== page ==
TOM MORRIS:
If the right artists from the right backgrounds felt that they were able to go and create and develop new forms of opera, as the natural and most eloquent ways of telling the stories they wanted to tell, which is what I think should happen, then within the mix of that there would be lots of interesting political work.

SILLITO:
So more than just new operas, it's a need for new opera composers and writers.

MORRIS:
The perception, and to an extent the reality, is that the big opera houses and the form of opera is a set in stone, very expensive and very elitist form, which you can study and learn to love and is enormously beautiful. But it isn't the kind of thing that can either reflect the kinds of lives that most of us lead, or respond very quickly to contemporary events.

SILLITO:
To emphasise that point, the next Battersea production is Newsnight The Opera, in which a signing Jeremy Paxman will tussle with Michael Howard. It's meant to be funny! But what about operatic suicide bomber. Well Peter Sellers feels opera too can be serious about politics and tell us things that other art forms can't.

SELLERS:
It is about this other spiritual release and moves deeply into the irrational. As long as we're only treating questions as rational, of course you say these suicide bombers it makes no sense. Until, you begin to understand the irrational, the religious, the spiritual, all of these other impulses which are why people really do things. People don't think about it before they kill someone. It is the irrational which is functioning all the time. Music takes you in there, takes you past words, past what people claim they're doing to the place where people really operate. Which is this absolute impulse which is at one level emotional and out of control and another level a spiritual aspiration that is beautiful and opera can capture the ugly and the beautiful like nothing else.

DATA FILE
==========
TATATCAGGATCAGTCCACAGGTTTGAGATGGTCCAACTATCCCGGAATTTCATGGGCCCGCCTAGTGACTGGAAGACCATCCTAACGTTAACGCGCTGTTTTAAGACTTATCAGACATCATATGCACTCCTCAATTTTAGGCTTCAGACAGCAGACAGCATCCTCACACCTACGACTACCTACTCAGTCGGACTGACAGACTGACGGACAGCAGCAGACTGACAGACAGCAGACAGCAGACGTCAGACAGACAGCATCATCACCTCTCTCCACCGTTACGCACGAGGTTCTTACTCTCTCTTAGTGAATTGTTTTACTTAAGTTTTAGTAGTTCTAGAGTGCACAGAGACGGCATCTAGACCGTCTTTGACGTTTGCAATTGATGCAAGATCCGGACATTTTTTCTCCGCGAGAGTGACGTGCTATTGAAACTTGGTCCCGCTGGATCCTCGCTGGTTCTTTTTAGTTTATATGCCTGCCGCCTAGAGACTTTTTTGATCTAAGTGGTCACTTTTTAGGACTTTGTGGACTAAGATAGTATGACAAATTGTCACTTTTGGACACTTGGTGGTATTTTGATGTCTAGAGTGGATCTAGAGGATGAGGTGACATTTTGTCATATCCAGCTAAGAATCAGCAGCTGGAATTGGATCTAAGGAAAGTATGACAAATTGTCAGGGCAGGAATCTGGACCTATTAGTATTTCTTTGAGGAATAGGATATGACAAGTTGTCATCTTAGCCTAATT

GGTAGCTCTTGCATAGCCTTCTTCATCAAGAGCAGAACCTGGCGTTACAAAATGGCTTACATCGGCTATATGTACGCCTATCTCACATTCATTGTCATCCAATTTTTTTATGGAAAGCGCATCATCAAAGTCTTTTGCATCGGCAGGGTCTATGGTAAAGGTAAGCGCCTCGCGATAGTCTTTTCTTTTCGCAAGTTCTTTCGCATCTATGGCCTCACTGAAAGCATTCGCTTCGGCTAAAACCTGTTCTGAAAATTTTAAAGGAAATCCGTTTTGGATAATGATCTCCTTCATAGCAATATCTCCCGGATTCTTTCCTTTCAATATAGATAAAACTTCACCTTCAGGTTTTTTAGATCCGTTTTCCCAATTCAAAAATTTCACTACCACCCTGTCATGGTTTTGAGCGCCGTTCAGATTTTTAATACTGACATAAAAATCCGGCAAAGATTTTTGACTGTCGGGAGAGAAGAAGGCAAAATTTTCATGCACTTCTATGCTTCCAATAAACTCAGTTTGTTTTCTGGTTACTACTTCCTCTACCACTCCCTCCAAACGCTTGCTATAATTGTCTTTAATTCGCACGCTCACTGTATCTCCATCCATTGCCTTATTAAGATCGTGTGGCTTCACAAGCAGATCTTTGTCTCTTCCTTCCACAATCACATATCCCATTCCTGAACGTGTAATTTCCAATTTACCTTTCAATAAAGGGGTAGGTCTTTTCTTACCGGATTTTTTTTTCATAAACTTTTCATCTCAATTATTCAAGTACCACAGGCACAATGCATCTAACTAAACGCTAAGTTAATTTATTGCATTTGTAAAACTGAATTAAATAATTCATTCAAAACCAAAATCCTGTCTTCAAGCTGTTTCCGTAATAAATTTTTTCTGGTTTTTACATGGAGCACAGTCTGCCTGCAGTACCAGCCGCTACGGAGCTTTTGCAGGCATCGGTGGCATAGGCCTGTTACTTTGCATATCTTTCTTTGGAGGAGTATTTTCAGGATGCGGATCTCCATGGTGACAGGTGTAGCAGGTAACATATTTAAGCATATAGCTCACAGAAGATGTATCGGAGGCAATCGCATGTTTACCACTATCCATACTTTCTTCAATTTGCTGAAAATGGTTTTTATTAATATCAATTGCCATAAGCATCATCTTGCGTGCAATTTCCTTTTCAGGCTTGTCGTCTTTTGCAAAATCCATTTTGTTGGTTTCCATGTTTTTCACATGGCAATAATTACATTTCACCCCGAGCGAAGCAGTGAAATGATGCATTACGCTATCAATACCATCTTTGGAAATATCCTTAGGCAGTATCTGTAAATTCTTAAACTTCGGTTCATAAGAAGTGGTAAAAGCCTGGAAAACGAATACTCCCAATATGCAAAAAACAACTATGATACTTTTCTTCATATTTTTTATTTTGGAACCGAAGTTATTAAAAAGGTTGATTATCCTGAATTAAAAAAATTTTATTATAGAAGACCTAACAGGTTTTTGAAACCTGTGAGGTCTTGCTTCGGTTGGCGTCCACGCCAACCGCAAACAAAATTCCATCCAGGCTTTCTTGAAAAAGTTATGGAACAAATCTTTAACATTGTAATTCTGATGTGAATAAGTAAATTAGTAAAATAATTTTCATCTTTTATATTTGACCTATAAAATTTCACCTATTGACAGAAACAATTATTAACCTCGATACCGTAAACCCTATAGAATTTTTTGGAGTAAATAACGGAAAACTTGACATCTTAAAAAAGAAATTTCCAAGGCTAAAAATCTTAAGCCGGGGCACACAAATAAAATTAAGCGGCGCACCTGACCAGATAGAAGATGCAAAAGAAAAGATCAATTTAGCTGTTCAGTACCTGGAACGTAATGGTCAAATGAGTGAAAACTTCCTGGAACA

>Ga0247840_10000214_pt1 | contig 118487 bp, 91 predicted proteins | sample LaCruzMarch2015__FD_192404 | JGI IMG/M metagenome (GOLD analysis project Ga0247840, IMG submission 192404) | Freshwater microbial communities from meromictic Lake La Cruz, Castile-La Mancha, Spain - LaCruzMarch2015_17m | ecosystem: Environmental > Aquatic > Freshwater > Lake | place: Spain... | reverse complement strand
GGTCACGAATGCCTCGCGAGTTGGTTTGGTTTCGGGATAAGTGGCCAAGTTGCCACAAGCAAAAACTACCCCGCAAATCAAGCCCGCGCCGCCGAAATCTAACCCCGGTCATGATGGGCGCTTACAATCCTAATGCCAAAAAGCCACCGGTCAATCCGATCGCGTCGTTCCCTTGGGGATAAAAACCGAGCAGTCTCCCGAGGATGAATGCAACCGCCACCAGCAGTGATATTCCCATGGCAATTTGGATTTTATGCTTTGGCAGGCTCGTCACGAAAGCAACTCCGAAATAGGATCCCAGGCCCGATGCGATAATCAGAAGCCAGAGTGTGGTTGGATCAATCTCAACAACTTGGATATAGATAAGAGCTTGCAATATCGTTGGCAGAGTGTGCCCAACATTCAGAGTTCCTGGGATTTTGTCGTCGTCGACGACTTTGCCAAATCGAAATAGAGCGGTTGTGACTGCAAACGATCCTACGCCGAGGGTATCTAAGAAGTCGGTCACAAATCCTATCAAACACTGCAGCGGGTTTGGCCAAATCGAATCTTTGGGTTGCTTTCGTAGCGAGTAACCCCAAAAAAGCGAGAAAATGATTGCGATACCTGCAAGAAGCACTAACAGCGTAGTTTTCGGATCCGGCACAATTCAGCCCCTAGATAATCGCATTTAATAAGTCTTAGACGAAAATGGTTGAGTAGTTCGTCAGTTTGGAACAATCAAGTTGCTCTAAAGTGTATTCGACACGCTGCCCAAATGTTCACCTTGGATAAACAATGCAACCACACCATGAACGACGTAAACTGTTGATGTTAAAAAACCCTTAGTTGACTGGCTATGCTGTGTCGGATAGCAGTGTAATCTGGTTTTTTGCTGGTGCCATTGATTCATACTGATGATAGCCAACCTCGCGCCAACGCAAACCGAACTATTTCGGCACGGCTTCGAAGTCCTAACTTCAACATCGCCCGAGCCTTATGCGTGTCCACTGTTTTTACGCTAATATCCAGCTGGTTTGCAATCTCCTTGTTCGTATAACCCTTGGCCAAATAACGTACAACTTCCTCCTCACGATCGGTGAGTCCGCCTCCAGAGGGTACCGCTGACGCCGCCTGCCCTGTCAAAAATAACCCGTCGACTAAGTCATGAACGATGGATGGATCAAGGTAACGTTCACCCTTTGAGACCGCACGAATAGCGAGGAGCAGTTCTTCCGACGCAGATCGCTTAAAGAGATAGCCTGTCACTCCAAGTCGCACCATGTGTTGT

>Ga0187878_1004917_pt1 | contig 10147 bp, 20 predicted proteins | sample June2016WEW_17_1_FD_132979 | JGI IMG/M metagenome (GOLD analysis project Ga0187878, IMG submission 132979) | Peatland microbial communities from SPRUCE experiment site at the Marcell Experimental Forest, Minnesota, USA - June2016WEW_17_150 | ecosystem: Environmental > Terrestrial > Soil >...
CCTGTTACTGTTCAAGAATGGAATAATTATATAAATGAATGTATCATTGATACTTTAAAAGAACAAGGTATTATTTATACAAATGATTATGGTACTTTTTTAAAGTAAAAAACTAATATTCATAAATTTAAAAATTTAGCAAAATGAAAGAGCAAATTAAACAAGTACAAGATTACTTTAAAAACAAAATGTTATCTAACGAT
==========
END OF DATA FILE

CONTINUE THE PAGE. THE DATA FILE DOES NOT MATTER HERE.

UNNAMED WOMAN:
# I must fight for justice.#

SILLITO:
Productions about Al-Qaeda or trash TV may not then meet the taste of opera's bow tied high brow but it does pose some questions about an art form which worries addressing such issues on stage is rare, risky and really rather odd.

UNNAMED MAN:
#I love you.#

This transcript was produced from the teletext subtitles that are generated live for Newsnight. It has been checked against the programme as broadcast, however Newsnight can accept no responsibility for any factual inaccuracies. We will be happy to correct serious errors.

 WATCH/LISTEN
 ON THIS STORY
Newsnight's David Sillito
reported on whether opera should become politically engaged, or should it stay just as it is?
Links to more Archive stories are at the foot of the page.